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Step and Circle TrigChess

Introduction

This is my trigonal chess entry for the 45 or 46 cell 2007 design competiton.   It uses short range step pieces and sliders with curved paths on  an amphora shaped board.


Setup

The board is constructed from 46 equilateral triangles (trigons or trigs) arranged in 6 ranks; the two centre-ranks having 9 files each, with the outer four having 7.

Each player has 14 pieces consisting of:
  • 1 King
  • 2 Domes
  • 3 Gyros
  • 4 Stags
  • 4 Pawns
The pieces are circular with either a gold or red background and a symbol that is indicative of that piece's movement.
start position


Pieces

  King 

The King may move a single step to any one of the 3 adjacent edge-conneccted trigs provided that trig is safe (not atttacked by an enemy piece).

In the image on the right these 3 adjacent trigs are indicated by grey dots.

The King has no special castle move.

  Dome 

The Dome moves in a series of up to 5 steps, each to an adjacent edge-connected trig, making a sixty-degree turn in a constant direction between each step.

The Dome will thus follow a tight circular path, the full 5 steps plus the starting trig forming a hexagon.

In the image on the right the 12 reachable trigs are indicated by grey dots.

The Dome may not leap over other pieces but has 2 possible paths to each destination.
 

  Gyro 

The Gyro moves in a series of up to 5 steps, each to an adjacent point-connected trig of a different colour, making a sixty-degree turn in a constant direction between each step.

The Gyro will thus follow a loose circular path, the full 5 steps plus the starting trig forming the points of a star centred on a hexagon.

In the image on the right the reachable trigs are indicated by grey dots.

The Gyro may not leap over other pieces. Between them a side's 3 Gyros cover only 35 trigs; the central Gyro covers 11 trigs while the 2 flanking  Gyros cover 12 each.
 

  Stag 

The Stag makes a 2-step move.  The first step is to an adjacent edge-connected trig; the second is to a point-connnected adjacent trig of the same colour.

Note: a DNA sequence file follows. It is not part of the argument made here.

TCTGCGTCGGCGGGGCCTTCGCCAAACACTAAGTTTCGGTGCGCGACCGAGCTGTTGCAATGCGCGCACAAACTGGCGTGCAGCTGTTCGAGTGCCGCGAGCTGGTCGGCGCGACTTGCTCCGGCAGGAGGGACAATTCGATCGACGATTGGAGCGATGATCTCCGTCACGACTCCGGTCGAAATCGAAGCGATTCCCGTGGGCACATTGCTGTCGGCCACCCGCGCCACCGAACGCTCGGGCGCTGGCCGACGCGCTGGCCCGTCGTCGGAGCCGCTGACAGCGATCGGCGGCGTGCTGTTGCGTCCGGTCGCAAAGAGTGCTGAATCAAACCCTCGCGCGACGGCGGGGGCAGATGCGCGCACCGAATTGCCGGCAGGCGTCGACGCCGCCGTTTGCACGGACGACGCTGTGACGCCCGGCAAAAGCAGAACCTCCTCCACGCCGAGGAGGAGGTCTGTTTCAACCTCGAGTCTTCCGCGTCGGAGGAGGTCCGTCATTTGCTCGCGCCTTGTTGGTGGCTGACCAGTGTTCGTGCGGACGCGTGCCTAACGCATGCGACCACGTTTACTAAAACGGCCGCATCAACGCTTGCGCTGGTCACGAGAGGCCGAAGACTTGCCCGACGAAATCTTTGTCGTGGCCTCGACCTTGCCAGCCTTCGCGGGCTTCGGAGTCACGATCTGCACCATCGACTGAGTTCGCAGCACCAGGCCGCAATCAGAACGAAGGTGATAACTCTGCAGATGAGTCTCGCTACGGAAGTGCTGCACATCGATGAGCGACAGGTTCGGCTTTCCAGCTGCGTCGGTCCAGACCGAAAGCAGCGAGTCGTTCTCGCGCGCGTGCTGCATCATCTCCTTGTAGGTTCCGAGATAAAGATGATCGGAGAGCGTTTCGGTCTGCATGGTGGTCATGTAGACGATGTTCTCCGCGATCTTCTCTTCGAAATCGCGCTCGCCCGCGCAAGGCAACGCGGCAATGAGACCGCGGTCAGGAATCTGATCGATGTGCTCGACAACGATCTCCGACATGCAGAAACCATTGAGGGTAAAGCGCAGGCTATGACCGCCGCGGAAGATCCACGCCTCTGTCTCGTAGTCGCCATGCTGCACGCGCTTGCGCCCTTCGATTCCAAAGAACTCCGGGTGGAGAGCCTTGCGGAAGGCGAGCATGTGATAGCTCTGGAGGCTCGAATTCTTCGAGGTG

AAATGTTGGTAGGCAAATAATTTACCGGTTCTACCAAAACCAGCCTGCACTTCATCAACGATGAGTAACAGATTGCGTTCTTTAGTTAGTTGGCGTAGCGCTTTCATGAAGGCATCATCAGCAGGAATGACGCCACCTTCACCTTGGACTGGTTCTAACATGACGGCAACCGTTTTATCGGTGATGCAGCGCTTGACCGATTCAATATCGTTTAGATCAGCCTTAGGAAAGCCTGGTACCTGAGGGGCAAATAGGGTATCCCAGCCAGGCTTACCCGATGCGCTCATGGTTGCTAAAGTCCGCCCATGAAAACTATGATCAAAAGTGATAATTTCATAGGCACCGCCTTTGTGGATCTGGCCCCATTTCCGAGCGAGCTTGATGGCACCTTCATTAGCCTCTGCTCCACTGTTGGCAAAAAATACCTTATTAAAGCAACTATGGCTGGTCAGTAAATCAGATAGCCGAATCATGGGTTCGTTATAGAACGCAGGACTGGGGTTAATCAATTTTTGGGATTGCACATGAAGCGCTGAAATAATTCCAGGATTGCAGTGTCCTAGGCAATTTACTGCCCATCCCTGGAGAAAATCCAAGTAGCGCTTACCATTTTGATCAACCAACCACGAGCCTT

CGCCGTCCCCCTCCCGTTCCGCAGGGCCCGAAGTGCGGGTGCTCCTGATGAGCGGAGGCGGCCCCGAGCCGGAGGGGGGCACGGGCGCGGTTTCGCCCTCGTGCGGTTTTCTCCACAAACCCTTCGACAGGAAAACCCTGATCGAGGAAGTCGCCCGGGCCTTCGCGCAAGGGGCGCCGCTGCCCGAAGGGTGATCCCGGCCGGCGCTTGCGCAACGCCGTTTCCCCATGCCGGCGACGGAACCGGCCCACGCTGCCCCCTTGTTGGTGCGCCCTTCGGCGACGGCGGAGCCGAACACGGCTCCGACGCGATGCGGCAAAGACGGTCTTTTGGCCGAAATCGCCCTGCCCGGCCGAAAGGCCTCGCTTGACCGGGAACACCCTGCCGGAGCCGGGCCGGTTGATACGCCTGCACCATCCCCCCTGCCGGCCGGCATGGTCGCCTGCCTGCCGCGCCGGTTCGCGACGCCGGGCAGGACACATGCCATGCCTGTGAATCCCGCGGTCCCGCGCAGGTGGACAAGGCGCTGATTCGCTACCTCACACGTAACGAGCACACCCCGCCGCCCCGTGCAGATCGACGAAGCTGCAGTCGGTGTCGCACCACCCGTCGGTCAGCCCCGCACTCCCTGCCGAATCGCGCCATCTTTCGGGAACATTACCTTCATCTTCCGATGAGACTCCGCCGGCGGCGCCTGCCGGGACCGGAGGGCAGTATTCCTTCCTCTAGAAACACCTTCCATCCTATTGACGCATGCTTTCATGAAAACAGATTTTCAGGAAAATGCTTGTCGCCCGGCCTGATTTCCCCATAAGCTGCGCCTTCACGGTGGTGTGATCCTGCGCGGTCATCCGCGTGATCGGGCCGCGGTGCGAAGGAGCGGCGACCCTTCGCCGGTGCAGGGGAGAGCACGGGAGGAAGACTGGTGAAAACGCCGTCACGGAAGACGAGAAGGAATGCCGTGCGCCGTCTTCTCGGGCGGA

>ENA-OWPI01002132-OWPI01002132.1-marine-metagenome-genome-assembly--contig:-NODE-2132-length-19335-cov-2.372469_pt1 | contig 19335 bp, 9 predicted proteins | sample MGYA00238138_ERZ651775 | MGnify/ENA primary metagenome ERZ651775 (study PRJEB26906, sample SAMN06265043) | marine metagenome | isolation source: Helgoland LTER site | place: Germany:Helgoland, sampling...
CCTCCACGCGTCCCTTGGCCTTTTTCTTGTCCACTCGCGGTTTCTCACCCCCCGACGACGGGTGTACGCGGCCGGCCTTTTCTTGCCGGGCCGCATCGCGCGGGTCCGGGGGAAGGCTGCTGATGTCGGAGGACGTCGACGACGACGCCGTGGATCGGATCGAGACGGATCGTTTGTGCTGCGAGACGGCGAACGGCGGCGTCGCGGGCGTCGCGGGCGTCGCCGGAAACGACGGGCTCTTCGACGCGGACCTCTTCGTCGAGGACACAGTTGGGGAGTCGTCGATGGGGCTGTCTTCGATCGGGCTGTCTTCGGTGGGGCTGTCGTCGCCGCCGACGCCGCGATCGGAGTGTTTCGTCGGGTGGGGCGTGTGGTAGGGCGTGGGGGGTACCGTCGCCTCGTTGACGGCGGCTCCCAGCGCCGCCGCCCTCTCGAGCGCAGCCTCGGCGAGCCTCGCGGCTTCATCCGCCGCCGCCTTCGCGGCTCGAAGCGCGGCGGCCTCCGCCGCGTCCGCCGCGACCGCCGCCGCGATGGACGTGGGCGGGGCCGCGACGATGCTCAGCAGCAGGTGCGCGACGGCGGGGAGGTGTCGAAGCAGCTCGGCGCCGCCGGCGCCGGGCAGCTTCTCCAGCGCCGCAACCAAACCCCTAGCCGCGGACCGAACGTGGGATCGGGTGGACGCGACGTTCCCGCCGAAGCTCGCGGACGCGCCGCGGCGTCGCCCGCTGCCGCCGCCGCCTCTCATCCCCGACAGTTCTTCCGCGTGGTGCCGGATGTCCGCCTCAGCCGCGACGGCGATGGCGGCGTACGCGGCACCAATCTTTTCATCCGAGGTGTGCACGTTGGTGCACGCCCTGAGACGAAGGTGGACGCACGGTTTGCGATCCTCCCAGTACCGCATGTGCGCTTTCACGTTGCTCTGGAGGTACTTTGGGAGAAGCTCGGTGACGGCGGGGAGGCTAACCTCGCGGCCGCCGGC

The Stag's move must always  contain both steps in the given order.   It may not move just a single step nor make the point-connected step first.

In the image on the right the maximum 6 reachable trigs are indicated by grey dots.

The Stag may not leap over other pieces.
 

  Pawn 

The Pawn moves a single step, 1 trig directly forward to a trig of a different colour.  Once in the opponent's  half of the board the Pawn may also move 1 step sideways, again to a differently coloured trig. 

When moving directly forward or sideways the Pawn may not capture and may not leap over other pieces.

In the image on the right these moves are shown by grey dots.

Pawns capture by moving forward to a trig of the same colour.  These possible captures are shown by green dots..

There is no initial double-move and thus no En-Passant capture.

Pawns promote on reaching one of the 4 base trigs of the far-most rank, indicated for the gold player by green crosses.


Rules

There are two players, shown here as Gold and Red.
A player wins by checkmating the enemy King or stalemating the opponent.
A player loses if they make a move that results in a board position occurring for the third time.

Turns, consisting of moving a single friendly piece, alternate between the players with Gold going first.

The movement of each piece is detailed above.

Notes

Pieces

If preferred the game may be played with standard chess pieces by using:
  • a king for the King
  • a rook for the Dome
  • a bishop for the Gyro
  • a knight for the Stag
  • a pawn for the Pawn

The image on the right shows the start position using these pieces on a board coloured to show the Gyro's moves, as suggested in a comment by Abdul-Rahman Sibahi.
start position




This 'user submitted' page is a collaboration between the posting user and the Chess Variant Pages. Registered contributors to the Chess Variant Pages have the ability to post their own works, subject to review and editing by the Chess Variant Pages Editorial Staff.


By Graeme C Neatham.
Web page created: 2007-11-14. Web page last updated: 2007-11-16